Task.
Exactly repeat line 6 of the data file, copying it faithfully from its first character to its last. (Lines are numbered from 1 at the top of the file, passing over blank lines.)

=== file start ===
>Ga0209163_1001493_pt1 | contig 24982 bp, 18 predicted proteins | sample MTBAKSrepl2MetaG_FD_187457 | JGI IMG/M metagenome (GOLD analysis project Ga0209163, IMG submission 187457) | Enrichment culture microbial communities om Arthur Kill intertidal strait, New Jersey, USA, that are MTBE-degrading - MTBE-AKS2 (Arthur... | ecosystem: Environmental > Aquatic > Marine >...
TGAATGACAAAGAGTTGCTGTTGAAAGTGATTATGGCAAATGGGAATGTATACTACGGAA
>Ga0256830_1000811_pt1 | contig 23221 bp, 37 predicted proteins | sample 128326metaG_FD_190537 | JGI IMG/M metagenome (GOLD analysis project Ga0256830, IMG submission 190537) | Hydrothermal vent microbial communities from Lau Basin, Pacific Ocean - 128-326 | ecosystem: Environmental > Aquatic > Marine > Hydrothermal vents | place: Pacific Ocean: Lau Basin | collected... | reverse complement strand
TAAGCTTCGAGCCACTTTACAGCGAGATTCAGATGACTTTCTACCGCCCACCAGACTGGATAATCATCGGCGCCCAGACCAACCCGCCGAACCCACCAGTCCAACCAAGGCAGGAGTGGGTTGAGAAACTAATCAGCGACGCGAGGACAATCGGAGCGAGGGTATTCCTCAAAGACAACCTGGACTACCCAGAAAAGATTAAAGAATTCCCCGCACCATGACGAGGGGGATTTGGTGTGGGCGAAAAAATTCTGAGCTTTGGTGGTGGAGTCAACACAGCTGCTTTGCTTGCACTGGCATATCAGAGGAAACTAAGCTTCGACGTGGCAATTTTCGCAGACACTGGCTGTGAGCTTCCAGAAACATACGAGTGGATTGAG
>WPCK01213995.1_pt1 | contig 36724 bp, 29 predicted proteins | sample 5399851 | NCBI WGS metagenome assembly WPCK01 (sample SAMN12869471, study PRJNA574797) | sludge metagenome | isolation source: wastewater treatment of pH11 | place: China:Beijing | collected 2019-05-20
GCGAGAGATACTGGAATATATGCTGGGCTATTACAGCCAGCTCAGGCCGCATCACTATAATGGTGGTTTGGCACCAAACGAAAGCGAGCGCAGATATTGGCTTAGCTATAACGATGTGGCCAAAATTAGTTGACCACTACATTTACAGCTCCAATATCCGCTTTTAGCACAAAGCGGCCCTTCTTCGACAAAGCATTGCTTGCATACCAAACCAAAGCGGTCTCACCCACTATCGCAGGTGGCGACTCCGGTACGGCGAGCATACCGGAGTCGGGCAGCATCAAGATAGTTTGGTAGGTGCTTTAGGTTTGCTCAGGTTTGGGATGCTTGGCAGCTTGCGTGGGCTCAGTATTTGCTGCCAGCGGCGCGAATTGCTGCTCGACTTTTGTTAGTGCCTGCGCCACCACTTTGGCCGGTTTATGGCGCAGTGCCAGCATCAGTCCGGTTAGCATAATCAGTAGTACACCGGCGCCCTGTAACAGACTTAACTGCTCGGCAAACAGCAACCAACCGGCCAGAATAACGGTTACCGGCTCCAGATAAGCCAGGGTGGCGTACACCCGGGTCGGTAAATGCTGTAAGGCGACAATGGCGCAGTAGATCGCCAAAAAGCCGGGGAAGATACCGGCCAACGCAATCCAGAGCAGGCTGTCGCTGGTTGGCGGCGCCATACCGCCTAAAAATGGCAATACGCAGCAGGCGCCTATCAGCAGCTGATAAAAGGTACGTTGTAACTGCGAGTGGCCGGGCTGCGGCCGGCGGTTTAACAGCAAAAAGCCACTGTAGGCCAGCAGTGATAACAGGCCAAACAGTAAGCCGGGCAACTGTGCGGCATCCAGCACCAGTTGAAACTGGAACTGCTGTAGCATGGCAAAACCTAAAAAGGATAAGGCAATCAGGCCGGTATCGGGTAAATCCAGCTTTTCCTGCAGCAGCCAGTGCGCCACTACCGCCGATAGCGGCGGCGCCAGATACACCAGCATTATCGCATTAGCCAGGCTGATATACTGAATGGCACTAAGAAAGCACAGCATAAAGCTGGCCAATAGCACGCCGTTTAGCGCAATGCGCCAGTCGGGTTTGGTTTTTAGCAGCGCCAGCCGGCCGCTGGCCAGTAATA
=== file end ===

GCGAGAGATACTGGAATATATGCTGGGCTATTACAGCCAGCTCAGGCCGCATCACTATAATGGTGGTTTGGCACCAAACGAAAGCGAGCGCAGATATTGGCTTAGCTATAACGATGTGGCCAAAATTAGTTGACCACTACATTTACAGCTCCAATATCCGCTTTTAGCACAAAGCGGCCCTTCTTCGACAAAGCATTGCTTGCATACCAAACCAAAGCGGTCTCACCCACTATCGCAGGTGGCGACTCCGGTACGGCGAGCATACCGGAGTCGGGCAGCATCAAGATAGTTTGGTAGGTGCTTTAGGTTTGCTCAGGTTTGGGATGCTTGGCAGCTTGCGTGGGCTCAGTATTTGCTGCCAGCGGCGCGAATTGCTGCTCGACTTTTGTTAGTGCCTGCGCCACCACTTTGGCCGGTTTATGGCGCAGTGCCAGCATCAGTCCGGTTAGCATAATCAGTAGTACACCGGCGCCCTGTAACAGACTTAACTGCTCGGCAAACAGCAACCAACCGGCCAGAATAACGGTTACCGGCTCCAGATAAGCCAGGGTGGCGTACACCCGGGTCGGTAAATGCTGTAAGGCGACAATGGCGCAGTAGATCGCCAAAAAGCCGGGGAAGATACCGGCCAACGCAATCCAGAGCAGGCTGTCGCTGGTTGGCGGCGCCATACCGCCTAAAAATGGCAATACGCAGCAGGCGCCTATCAGCAGCTGATAAAAGGTACGTTGTAACTGCGAGTGGCCGGGCTGCGGCCGGCGGTTTAACAGCAAAAAGCCACTGTAGGCCAGCAGTGATAACAGGCCAAACAGTAAGCCGGGCAACTGTGCGGCATCCAGCACCAGTTGAAACTGGAACTGCTGTAGCATGGCAAAACCTAAAAAGGATAAGGCAATCAGGCCGGTATCGGGTAAATCCAGCTTTTCCTGCAGCAGCCAGTGCGCCACTACCGCCGATAGCGGCGGCGCCAGATACACCAGCATTATCGCATTAGCCAGGCTGATATACTGAATGGCACTAAGAAAGCACAGCATAAAGCTGGCCAATAGCACGCCGTTTAGCGCAATGCGCCAGTCGGGTTTGGTTTTTAGCAGCGCCAGCCGGCCGCTGGCCAGTAATA